The Institute of Biblical Culture is beginning a year-long biblical Hebrew course in July, and you can receive $300 off with coupon BIBLEPLACES.

Jerusalem University College has a number of excellent study options, including Historical and Geographical Settings of the Bible, Jesus and His Times, and Pastor and Parishoner trips.

Bible Archaeology Report: Top Ten Discoveries Related to the Book of Judges. It’s fun to try to make some guesses before reading through.

The latest from Walking the Text with Brad Gray: David and Goliath: Guard Your Shephelah (20 min)

Virtual lecture on June 19: Aren Maeir will be speaking on “New Views on the Philistines: What Archaeology Reveals about Goliath and His Peers” in the BAS Scholars Series ($10).

On sale for Kindle: Zondervan Essential Atlas of the Bible, by Carl Rasmussen

Our team spent years developing the Photo Companion to 1 & 2 Kings, and we finally released it this week. Woohoo!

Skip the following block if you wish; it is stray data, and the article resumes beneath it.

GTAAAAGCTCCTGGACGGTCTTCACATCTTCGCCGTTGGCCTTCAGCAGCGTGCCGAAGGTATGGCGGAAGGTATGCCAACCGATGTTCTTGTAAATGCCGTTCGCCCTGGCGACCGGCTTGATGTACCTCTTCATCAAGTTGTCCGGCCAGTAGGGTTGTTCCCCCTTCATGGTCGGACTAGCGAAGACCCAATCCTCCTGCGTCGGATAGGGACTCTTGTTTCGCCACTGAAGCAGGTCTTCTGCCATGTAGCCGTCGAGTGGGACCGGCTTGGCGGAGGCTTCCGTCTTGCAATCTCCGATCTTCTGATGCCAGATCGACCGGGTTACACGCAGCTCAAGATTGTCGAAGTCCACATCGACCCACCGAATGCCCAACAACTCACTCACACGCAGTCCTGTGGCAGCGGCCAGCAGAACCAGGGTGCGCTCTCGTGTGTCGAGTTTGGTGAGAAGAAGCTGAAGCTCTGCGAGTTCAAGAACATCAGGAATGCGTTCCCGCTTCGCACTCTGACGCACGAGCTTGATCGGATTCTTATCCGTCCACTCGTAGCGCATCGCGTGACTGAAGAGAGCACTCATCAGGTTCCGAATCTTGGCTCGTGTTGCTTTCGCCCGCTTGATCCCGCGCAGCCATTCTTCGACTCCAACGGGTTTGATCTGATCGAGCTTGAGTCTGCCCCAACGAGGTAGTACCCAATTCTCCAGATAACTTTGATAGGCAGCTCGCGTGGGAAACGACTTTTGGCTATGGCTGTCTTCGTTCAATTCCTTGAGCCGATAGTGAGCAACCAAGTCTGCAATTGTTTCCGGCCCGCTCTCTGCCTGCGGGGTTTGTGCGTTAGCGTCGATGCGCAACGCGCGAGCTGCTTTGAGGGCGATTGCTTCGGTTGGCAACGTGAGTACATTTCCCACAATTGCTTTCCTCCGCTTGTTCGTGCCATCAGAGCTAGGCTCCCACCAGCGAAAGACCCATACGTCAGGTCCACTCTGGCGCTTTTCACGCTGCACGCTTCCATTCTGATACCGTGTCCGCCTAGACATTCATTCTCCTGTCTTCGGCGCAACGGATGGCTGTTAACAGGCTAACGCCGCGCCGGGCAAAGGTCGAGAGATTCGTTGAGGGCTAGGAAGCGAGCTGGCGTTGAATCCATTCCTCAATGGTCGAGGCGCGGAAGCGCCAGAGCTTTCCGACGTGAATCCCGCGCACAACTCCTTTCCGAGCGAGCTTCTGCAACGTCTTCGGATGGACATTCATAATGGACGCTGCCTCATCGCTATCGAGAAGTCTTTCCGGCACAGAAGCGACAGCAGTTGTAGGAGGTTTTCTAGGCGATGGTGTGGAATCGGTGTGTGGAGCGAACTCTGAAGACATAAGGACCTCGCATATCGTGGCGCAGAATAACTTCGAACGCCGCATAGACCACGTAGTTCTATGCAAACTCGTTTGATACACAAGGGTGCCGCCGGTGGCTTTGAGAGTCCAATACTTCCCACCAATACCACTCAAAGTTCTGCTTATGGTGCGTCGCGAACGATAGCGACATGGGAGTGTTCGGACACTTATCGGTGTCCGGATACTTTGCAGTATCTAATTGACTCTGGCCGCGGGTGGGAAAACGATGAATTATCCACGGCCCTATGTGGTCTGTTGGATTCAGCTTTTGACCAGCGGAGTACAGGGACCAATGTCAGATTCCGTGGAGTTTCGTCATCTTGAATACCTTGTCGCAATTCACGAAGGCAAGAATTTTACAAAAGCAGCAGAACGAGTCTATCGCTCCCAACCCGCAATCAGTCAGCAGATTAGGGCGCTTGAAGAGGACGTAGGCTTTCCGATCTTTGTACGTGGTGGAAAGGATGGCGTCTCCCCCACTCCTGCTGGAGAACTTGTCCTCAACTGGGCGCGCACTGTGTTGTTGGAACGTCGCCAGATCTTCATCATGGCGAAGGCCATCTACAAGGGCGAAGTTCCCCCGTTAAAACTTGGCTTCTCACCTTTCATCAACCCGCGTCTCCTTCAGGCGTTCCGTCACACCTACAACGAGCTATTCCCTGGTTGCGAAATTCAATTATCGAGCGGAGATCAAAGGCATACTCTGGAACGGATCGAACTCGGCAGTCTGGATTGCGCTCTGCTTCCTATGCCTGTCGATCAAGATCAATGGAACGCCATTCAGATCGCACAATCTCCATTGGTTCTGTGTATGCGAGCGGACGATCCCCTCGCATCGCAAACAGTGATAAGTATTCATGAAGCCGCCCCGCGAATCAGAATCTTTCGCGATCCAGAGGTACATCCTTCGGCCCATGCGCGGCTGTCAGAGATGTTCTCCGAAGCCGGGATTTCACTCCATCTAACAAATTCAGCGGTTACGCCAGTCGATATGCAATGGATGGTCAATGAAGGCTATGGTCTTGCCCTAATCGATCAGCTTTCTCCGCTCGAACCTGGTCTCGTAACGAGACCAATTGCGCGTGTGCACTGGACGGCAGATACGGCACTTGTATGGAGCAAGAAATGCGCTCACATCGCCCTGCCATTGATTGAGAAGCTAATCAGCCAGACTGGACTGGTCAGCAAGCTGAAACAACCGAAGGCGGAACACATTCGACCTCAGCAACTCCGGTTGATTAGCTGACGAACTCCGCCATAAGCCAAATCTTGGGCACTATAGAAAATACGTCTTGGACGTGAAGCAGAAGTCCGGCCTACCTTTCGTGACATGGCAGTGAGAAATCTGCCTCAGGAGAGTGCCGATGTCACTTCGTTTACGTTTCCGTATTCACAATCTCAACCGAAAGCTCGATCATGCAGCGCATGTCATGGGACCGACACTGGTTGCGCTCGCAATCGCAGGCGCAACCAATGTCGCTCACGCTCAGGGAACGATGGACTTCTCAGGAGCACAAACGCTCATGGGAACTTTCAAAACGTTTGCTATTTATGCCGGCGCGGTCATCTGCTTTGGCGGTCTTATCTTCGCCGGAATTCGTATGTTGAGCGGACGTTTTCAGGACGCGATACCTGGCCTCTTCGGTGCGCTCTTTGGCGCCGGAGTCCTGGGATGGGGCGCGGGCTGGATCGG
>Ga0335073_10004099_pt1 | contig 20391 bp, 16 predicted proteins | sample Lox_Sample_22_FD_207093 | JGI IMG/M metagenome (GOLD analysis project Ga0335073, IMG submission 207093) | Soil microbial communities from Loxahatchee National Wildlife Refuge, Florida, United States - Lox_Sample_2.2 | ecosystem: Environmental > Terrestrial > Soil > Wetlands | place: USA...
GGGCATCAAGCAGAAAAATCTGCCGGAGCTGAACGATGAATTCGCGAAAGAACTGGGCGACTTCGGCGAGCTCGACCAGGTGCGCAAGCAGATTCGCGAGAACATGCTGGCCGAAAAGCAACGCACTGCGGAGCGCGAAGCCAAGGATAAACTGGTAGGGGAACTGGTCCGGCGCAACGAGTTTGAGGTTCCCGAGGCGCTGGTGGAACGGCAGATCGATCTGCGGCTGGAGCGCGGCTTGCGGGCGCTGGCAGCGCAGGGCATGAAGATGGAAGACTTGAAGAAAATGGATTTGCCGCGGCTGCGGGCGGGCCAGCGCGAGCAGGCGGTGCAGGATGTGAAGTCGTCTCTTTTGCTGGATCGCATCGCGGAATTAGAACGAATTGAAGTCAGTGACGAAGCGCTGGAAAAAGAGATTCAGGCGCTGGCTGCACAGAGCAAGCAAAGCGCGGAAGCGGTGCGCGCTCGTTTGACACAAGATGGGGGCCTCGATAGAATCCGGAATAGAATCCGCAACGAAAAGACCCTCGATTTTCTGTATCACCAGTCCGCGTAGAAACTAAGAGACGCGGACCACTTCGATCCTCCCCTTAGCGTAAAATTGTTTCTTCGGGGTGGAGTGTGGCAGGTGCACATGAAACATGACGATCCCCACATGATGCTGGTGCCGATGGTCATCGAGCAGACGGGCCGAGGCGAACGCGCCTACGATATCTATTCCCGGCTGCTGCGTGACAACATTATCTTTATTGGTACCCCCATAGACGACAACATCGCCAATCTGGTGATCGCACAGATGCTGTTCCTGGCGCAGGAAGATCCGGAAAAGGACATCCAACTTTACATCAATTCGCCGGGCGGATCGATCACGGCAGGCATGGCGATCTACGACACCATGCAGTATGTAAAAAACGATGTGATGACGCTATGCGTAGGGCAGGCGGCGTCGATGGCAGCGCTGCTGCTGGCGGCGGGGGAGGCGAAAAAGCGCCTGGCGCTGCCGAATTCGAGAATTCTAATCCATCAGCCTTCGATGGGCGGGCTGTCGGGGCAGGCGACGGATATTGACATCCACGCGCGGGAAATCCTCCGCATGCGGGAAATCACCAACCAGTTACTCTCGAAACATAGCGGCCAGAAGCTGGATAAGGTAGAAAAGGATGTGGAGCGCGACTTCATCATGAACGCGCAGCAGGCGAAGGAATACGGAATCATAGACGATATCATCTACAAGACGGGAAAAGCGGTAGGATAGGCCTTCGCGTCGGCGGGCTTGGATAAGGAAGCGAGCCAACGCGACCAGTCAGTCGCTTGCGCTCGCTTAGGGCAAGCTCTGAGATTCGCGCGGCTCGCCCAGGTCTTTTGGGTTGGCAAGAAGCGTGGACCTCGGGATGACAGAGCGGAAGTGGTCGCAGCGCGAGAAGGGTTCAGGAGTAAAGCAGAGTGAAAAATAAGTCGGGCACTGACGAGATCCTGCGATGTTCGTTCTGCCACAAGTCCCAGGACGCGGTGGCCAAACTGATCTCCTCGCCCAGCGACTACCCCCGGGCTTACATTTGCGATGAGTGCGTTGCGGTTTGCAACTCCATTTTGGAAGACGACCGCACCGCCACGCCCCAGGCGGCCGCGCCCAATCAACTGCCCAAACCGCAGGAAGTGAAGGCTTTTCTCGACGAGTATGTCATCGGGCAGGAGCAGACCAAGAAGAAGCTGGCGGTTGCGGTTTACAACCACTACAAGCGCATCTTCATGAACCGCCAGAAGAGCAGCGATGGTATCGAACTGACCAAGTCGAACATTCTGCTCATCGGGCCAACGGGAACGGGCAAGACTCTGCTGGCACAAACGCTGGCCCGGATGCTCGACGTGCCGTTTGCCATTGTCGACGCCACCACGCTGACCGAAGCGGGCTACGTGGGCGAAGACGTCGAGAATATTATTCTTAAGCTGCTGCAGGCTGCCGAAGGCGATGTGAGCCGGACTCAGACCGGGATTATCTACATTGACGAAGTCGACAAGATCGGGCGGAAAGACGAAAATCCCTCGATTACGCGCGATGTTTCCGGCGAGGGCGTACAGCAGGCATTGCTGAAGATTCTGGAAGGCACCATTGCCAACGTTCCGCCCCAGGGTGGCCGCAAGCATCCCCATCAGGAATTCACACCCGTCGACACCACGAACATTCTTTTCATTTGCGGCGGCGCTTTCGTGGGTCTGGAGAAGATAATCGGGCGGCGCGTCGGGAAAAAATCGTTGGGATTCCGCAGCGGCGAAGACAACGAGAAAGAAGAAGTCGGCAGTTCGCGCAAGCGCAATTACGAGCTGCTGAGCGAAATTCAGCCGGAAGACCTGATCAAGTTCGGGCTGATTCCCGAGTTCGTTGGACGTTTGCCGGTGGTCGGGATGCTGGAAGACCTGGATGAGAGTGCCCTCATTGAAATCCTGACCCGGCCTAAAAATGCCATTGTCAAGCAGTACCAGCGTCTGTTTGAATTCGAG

HT: Agade, Joseph Lauer, Arne Halbakken, Explorator

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“Egypt has unveiled a major new archaeological find of 250 sarcophagi, 150 small bronze statues of gods and goddesses and other antiquities at the Saqqara necropolis.”

One of the more remarkable finds from the excavations of Satala in Turkey is an ornate bronze belt from an Urartian warrior.

Turkish authorities raided sites in 38 provinces in culmination of a yearlong investigation of an antiquities theft ring.

“The lost [Mittanian] city of ‘Zakhiku’ has resurfaced after spending decades underwater in the Mosul reservoir on the River Tigris in Iraq.”

Joel Kramer has found lots of sulfur balls at Numeira, a possible location of biblical Gomorrah.

Elon Heymans looks at the factors that led the use of silver and other precious metals as a form of currency at the beginning of the Iron Age in the ANE.